A History of the River Raisin
The River Raisin is located in the Lake Plain (SE Michigan and NW Ohio) of the Central Lowlands (Michigan, Wisconsin, N. Ohio, N. Indiana, N. Illinois, E. Iowa and E. Minnesota), an area comprised of former lake bottom. It flows into the Lake Erie Basin, which lies in the Central Lowlands Physiographic Province between the Appalachian Plateau and Laurentian Upland, or Canadian Shield. The River Raisin watershed is the product of geologic processes of the Wisconsin ice sheet, known as the Pleistocene glacier, which formed a series of glacial lakes before modern Lake Erie was born.
The former lakes Maumee, Arkona, Whittlesey, Warren, Wayne, Grassmere and Lundy are all ancestors of Lake Erie. Each had a different outline and elevation above sea level. Lake Maumee was 800 feet above sea level. Drainage was westward through Fort Wayne, Indiana, into the Wabash River.
It was during this time the River Raisin was born. Gradually, the Niagaran escarpment rebounded from the weight of the glaciers creating a dam at the eastern end of Lake Erie and the water rose from 470 feet above sea level to its present elevation of about 570 feet above sea level.
The headwaters of the River Raisin are 1,200 feet above sea level on the steeper, forested slopes of the Irish Hills and winds southeast through glacial moraine topography to a lake plain dominated largely by agriculture.
The River is 135 miles long and covers 1,072 square miles, roughly the size of Rhode Island. Eighty percent of the watershed is zoned for farmland. There are 50 dams or impoundments in the watershed. The River has many tributaries such as Macon Creek and the Saline River, along with a south branch at Adrian and the Little River Raisin at Britton in Lenawee County. There are 5 counties, 6 cities, 10 villages and 40 townships in the watershed.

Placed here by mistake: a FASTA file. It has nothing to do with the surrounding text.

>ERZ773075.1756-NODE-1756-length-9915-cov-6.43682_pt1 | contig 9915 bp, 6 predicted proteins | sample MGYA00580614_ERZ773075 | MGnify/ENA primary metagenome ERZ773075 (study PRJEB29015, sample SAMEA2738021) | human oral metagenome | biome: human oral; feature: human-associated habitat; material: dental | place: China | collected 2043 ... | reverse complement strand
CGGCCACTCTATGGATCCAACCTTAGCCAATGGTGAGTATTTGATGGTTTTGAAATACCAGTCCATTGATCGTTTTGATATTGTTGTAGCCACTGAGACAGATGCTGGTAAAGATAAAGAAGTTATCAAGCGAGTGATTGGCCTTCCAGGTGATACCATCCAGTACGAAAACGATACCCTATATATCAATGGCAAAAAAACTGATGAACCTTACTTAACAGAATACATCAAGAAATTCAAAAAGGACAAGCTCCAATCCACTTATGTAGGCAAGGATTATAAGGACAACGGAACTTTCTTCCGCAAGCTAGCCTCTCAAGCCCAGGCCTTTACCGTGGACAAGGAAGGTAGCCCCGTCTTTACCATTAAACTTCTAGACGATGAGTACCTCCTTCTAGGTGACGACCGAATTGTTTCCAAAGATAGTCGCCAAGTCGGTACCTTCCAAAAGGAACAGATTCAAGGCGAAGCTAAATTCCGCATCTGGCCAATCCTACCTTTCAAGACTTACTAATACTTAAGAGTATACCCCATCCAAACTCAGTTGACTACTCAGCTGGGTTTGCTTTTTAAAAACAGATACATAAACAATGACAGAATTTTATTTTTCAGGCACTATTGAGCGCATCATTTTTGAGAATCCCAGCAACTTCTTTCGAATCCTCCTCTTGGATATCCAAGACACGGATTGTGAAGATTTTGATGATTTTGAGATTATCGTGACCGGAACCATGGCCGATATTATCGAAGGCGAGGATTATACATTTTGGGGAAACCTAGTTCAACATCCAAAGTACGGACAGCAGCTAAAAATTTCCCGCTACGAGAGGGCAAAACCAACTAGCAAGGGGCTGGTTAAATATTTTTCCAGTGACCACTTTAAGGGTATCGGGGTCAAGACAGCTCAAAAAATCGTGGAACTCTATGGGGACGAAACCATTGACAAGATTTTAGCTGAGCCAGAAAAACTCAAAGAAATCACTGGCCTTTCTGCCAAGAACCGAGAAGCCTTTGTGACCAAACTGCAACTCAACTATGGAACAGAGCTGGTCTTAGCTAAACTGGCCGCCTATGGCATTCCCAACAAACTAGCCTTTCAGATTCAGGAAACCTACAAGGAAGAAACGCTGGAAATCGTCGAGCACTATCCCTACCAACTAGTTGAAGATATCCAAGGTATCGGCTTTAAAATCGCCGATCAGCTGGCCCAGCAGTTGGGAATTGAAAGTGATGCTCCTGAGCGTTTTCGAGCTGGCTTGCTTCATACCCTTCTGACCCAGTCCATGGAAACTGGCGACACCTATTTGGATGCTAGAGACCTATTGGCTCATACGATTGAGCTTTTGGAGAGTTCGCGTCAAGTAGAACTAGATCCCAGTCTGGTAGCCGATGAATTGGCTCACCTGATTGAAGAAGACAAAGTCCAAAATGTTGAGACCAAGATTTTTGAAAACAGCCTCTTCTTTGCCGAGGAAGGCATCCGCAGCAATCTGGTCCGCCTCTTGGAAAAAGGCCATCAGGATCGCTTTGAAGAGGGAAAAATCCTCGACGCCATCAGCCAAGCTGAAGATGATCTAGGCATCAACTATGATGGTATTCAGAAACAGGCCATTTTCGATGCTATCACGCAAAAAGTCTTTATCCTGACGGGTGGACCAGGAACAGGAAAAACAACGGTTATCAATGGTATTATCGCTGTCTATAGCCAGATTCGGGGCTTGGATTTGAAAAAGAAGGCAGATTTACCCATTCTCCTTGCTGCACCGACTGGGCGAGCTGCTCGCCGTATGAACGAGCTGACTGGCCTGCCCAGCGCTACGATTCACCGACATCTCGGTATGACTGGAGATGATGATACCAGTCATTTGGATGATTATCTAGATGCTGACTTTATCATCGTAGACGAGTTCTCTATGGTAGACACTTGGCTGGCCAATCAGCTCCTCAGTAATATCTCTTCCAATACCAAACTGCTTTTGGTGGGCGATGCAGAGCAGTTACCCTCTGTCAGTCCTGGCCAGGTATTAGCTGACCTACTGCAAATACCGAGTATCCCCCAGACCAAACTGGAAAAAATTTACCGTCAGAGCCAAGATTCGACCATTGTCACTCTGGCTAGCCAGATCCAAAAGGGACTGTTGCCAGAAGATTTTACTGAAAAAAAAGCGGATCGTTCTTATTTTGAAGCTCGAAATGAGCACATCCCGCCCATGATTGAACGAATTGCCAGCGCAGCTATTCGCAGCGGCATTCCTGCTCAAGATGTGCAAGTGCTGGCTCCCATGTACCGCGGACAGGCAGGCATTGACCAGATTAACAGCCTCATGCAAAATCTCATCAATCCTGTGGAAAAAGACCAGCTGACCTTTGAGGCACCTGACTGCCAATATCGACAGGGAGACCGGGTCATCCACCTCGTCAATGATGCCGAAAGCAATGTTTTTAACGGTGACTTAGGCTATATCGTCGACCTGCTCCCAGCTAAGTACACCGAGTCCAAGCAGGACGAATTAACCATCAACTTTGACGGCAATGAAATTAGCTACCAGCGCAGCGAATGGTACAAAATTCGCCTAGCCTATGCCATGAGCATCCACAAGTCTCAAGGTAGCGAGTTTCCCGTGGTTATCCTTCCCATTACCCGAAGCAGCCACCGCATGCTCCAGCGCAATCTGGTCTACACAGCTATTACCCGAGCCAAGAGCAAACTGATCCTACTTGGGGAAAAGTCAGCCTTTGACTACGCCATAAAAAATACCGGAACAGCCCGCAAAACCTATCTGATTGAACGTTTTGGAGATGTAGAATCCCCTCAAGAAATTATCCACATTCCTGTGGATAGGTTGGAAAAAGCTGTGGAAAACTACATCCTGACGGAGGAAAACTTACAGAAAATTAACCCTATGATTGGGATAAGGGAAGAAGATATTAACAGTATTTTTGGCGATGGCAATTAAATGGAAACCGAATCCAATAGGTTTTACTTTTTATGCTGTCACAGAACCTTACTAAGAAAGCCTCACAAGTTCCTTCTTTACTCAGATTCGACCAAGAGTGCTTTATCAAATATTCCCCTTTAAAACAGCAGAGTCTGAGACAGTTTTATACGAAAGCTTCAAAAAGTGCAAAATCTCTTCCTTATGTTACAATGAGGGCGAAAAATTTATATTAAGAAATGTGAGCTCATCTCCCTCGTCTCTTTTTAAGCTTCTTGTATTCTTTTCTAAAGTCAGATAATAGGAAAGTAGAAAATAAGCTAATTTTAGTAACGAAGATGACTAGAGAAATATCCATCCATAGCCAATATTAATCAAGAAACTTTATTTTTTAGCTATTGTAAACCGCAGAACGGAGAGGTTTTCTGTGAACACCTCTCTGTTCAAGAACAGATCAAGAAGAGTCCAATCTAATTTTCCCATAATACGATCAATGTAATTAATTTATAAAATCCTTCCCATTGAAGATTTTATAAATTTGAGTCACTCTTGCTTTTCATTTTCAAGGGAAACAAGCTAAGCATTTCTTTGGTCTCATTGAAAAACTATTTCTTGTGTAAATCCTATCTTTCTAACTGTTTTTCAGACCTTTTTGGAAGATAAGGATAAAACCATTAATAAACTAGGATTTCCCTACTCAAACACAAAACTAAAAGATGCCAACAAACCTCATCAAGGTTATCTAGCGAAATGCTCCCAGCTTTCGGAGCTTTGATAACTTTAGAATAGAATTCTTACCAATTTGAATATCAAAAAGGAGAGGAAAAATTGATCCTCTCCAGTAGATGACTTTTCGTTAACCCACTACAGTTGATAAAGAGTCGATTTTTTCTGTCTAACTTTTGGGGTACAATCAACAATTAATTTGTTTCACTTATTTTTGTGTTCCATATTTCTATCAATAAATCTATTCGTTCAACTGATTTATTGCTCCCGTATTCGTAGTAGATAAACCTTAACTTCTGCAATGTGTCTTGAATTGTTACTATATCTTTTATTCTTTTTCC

The Frenchman, Louis Jolliet, was the first to record seeing Lake Erie in 1669. By that time water levels were the same as they are today. In 1670, on a trip across the Lake, the famous explorer LaSalle passed by the River Raisin on his way to Detroit. He marveled at the beauty and richness of the country that reached away on each side of the passage. Groves of black walnut and wild plum trees and oaks festooned with grapevines stood like islands on the fine prairies.
The native people called the River “Nummasepee,” or River of Sturgeon. However, French settlers impressed with the grapevines that covered its banks called it “Riviere Aux Raisin,” or River of Grapes.
France controlled the area until 1763, when it was ceded to Great Britain. The first settler was fur trader Joseph Pulier Benac, followed by Colonel Francis Navarre and the Jerome brothers, Charles and John Baptiste. The first American settlement was established at Frenchtown in 1793, and in 1796, Captain Porter raised the first American flag on Michigan soil. Monroe County was established on July 14, 1817, and included all of Lenawee County and a portion of present Wayne and Washtenaw counties.
On June 1, 1819, John Anderson, Oliver Johnson and twelve others were authorized to build a toll bridge across the River Raisin. This followed the famous battles on the River Raisin fought in 1813 during the War of 1812, when American forces from Kentucky under the command of General James Winchester were defeated at Frenchtown setting the stage for a British retreat and American takeover.